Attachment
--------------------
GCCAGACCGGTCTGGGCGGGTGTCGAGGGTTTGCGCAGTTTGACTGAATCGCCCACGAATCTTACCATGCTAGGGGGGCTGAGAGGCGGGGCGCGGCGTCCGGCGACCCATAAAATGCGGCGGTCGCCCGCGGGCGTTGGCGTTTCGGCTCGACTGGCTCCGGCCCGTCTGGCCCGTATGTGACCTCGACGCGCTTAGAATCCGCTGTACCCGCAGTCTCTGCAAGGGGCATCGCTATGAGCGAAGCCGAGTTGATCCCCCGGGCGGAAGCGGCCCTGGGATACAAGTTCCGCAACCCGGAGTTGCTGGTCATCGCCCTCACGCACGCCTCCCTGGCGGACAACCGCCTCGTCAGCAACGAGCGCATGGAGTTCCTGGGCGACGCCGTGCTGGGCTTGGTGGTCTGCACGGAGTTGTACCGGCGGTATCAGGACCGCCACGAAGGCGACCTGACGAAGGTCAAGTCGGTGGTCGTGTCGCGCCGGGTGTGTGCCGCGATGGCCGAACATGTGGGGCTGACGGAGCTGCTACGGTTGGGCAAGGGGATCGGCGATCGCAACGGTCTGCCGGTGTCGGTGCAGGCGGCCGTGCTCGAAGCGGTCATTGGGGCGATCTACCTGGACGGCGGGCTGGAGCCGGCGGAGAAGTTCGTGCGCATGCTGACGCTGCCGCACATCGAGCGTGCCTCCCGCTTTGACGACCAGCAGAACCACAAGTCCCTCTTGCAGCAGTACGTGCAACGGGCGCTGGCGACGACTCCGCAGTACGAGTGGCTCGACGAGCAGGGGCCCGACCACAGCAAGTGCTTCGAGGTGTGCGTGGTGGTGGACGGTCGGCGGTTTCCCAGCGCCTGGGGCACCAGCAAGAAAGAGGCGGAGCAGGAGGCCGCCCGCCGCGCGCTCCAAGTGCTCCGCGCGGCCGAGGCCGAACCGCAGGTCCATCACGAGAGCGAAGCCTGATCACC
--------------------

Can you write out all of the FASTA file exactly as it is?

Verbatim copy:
GCCAGACCGGTCTGGGCGGGTGTCGAGGGTTTGCGCAGTTTGACTGAATCGCCCACGAATCTTACCATGCTAGGGGGGCTGAGAGGCGGGGCGCGGCGTCCGGCGACCCATAAAATGCGGCGGTCGCCCGCGGGCGTTGGCGTTTCGGCTCGACTGGCTCCGGCCCGTCTGGCCCGTATGTGACCTCGACGCGCTTAGAATCCGCTGTACCCGCAGTCTCTGCAAGGGGCATCGCTATGAGCGAAGCCGAGTTGATCCCCCGGGCGGAAGCGGCCCTGGGATACAAGTTCCGCAACCCGGAGTTGCTGGTCATCGCCCTCACGCACGCCTCCCTGGCGGACAACCGCCTCGTCAGCAACGAGCGCATGGAGTTCCTGGGCGACGCCGTGCTGGGCTTGGTGGTCTGCACGGAGTTGTACCGGCGGTATCAGGACCGCCACGAAGGCGACCTGACGAAGGTCAAGTCGGTGGTCGTGTCGCGCCGGGTGTGTGCCGCGATGGCCGAACATGTGGGGCTGACGGAGCTGCTACGGTTGGGCAAGGGGATCGGCGATCGCAACGGTCTGCCGGTGTCGGTGCAGGCGGCCGTGCTCGAAGCGGTCATTGGGGCGATCTACCTGGACGGCGGGCTGGAGCCGGCGGAGAAGTTCGTGCGCATGCTGACGCTGCCGCACATCGAGCGTGCCTCCCGCTTTGACGACCAGCAGAACCACAAGTCCCTCTTGCAGCAGTACGTGCAACGGGCGCTGGCGACGACTCCGCAGTACGAGTGGCTCGACGAGCAGGGGCCCGACCACAGCAAGTGCTTCGAGGTGTGCGTGGTGGTGGACGGTCGGCGGTTTCCCAGCGCCTGGGGCACCAGCAAGAAAGAGGCGGAGCAGGAGGCCGCCCGCCGCGCGCTCCAAGTGCTCCGCGCGGCCGAGGCCGAACCGCAGGTCCATCACGAGAGCGAAGCCTGATCACC